GRID AWARE MOBILITY AND ENERGY SHARING

Creating new revenue streams for electric shared vehicle fleets by providing services for the electrical grid and energy communities!

Digitalization can enable electric shared vehicle fleets to answer to more mobility needs​

The share of electric vehicles (EVs) is rapidly growing in Europe and all over the world. Batteries of EVs not only represent their fuel tanks but also hold a big potential of energy storage for our whole electrical system.

Digitalization can enable electric shared vehicle fleets to answer to more mobility needs​

The share of electric vehicles (EVs) is rapidly growing in Europe and all over the world. Batteries of EVs not only represent their fuel tanks but also hold a big potential of energy storage for our whole electrical system.

Whenever an EV is plugged to a charging station this flexibility potential could be exploited in two respects

Smart-Charging

The charging process is controlled in a way that the EV is charged in times of favourable grid or market conditions (such as a surplus in solar energy generation) and stopped during unfavourable conditions (such as local grid congestions).

Bidirectional Charging

On top of smart charging, this allows to feed back energy from the EV’s battery to the electricity grid. In this way, an EV becomes not only a flexible load but even a true energy storage! This concept is also referred to as Vehicle-to-Grid (V2G).

Whenever an EV is plugged to a charging station this flexibility potential could be exploited in two respects

Smart-charging

The charging process is controlled in a way that the EV is charged in times of favourable grid or market conditions (such as a surplus in solar energy generation) and stopped during unfavourable conditions (such as local grid congestions).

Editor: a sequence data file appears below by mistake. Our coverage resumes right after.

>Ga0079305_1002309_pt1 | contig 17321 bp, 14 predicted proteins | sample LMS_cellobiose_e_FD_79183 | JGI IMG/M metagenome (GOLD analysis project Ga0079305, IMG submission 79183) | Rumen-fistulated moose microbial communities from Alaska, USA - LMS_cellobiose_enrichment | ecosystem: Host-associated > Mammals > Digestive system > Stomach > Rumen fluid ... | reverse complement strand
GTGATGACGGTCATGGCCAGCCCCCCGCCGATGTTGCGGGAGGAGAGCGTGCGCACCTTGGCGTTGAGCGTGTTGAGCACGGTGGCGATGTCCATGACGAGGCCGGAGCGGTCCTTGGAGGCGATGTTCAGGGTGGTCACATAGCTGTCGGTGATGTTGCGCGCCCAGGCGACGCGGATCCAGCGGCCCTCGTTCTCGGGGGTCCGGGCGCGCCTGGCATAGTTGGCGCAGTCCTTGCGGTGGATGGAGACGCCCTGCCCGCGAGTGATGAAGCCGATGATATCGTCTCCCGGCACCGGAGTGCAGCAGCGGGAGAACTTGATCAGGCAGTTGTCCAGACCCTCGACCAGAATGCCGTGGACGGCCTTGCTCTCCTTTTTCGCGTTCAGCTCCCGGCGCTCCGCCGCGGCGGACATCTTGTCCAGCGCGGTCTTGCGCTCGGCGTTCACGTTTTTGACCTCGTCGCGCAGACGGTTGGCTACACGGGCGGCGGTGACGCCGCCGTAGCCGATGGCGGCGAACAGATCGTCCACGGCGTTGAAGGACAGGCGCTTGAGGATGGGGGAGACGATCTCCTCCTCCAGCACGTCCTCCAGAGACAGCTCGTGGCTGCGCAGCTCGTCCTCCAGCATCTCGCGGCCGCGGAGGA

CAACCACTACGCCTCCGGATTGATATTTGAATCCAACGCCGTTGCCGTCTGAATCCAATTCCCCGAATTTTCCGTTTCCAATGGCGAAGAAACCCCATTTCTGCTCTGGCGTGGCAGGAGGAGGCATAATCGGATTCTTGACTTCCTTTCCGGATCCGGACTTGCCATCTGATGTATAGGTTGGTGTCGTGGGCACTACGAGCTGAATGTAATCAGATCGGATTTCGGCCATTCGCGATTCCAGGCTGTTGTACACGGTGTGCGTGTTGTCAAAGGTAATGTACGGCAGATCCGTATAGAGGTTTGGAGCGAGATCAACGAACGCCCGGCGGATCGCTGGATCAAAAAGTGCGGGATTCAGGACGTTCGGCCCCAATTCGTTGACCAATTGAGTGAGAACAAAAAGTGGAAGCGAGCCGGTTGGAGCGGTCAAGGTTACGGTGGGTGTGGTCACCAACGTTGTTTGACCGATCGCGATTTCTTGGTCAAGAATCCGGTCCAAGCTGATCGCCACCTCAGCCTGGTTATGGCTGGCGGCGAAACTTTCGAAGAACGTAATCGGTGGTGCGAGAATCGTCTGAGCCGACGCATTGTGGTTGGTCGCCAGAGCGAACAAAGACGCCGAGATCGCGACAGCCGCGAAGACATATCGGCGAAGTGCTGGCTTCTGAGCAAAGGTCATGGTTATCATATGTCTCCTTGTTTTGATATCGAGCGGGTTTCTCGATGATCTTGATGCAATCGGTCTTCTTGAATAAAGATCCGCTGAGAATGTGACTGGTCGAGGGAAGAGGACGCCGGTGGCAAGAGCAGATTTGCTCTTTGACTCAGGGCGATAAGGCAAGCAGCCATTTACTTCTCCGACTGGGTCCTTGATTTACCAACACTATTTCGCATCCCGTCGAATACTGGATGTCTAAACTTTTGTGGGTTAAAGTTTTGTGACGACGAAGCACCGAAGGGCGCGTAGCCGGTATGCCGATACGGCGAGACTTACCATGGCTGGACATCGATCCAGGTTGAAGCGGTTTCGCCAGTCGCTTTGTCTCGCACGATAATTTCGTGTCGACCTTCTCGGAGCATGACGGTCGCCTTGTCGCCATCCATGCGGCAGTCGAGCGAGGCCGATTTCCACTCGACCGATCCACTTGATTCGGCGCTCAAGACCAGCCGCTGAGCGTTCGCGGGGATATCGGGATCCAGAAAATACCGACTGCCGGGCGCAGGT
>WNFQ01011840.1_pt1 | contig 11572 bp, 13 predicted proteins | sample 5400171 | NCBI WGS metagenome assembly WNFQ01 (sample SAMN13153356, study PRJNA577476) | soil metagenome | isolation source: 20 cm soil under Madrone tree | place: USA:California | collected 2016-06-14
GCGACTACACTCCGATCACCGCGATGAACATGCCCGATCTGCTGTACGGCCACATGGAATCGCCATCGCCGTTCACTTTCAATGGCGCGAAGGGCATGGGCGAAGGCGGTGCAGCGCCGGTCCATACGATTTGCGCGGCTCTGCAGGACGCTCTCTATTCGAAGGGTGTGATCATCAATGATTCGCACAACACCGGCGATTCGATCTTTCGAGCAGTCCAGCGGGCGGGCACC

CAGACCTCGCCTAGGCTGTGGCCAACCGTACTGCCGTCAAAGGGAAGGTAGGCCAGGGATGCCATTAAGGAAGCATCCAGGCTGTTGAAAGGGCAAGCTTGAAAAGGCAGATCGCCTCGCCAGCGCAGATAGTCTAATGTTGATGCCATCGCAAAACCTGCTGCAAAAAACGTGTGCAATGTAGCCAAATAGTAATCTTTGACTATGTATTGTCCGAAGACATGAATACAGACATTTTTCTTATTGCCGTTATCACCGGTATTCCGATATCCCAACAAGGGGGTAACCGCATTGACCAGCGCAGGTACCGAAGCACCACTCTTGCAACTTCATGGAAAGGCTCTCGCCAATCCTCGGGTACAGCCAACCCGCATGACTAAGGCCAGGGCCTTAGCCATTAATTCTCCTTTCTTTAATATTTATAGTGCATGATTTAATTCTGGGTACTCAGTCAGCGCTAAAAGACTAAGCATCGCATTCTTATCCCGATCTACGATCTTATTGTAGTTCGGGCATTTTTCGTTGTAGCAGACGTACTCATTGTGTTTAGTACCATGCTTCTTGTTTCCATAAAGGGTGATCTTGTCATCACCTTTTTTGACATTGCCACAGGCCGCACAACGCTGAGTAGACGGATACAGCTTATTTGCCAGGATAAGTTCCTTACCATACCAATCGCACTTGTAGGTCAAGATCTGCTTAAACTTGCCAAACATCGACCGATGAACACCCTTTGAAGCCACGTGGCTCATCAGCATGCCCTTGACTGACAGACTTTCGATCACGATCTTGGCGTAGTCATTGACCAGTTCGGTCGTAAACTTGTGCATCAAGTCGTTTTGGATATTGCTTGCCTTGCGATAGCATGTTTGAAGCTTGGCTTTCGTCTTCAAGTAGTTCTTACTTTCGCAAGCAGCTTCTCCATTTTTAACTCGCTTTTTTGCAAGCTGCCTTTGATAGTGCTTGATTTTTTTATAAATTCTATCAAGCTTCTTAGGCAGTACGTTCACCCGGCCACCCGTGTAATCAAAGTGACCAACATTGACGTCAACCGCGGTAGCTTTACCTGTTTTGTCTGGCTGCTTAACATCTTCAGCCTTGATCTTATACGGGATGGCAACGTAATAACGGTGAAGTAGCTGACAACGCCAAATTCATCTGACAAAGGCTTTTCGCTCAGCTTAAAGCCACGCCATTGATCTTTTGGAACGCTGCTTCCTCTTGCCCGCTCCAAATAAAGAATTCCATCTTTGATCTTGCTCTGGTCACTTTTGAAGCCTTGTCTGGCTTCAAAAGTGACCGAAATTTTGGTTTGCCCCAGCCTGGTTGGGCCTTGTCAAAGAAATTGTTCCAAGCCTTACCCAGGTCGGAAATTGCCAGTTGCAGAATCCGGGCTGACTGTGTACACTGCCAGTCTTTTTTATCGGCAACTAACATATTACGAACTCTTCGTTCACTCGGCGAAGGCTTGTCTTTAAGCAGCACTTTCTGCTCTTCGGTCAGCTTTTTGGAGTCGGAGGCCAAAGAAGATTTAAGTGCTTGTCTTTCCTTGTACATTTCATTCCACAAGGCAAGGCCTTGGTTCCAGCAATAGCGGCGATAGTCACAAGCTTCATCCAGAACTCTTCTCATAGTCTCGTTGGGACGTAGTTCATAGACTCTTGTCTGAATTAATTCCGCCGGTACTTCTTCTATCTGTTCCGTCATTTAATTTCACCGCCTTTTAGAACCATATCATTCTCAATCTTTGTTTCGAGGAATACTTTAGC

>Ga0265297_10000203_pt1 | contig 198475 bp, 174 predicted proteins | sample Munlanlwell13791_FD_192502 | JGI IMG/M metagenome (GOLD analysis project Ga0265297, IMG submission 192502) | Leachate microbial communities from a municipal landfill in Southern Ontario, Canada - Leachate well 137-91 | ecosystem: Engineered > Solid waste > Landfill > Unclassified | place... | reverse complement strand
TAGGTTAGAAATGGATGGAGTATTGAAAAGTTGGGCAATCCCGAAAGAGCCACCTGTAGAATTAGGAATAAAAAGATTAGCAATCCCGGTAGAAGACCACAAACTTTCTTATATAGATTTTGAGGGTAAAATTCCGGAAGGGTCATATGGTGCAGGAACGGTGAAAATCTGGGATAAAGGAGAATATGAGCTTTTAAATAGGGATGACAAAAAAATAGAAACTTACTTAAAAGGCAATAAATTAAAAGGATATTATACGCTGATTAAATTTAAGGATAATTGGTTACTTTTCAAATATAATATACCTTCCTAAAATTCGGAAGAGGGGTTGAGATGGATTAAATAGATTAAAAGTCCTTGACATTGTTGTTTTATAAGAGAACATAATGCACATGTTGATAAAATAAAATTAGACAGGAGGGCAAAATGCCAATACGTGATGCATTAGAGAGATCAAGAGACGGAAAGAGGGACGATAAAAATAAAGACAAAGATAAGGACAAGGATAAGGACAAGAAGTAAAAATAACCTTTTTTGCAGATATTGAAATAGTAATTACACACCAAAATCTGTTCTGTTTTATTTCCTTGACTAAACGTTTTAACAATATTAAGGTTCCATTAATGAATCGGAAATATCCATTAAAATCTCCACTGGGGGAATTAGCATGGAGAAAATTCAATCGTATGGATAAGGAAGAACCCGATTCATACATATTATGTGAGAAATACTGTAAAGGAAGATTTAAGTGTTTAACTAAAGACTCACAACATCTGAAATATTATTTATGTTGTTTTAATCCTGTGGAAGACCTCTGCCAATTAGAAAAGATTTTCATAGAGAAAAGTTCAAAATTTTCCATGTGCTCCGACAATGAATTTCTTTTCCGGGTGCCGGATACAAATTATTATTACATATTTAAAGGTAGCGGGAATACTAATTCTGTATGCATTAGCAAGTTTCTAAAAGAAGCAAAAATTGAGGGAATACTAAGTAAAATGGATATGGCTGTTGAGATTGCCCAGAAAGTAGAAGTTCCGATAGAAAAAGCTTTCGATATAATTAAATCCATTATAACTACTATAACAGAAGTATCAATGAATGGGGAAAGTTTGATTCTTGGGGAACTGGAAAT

Bidirectional Charging

On top of smart charging, this allows to feed back energy from the EV’s battery to the electricity grid. In this way, an EV becomes not only a flexible load but even a true energy storage! This concept is also referred to as Vehicle-to-Grid (V2G).

To unleash the potential of EVs as flexible energy storage in a cost-efficient way, GAMES focuses on electric shared vehicle fleets as the key target group.

This includes commercial or municipal car-sharing fleets and also corporate fleets, which are shared among co-workers for business travel. These fleets have common booking and management platforms and therefore can be easily integrated into an aggregated pool of flexibilities, such as virtual power plants.

We investigate three main use cases for exploiting the flexibility of EVs:

As EVs are charged in various points in the distribution grid, they have a key advantage to solve grid congestions in the low voltage grid.

Local PV generation can be coupled with decentral storage in EVs to increase self-sufficiency of energy communities. This can be implemented through local peer-to-peer markets.

Energy suppliers can use EVs of their customers to balance their generation portfolio and reduce imbalance costs.

To unleash the potential of EVs as flexible energy storage in a cost-efficient way, GAMES focuses on electric shared vehicle fleets as the key target group.

This includes commercial or municipal car-sharing fleets and also corporate fleets, which are shared among co-workers for business travel. These fleets have common booking and management platforms and therefore can be easily integrated into an aggregated pool of flexibilities, such as virtual power plants.

We investigate three main use cases for exploiting the flexibility of EVs: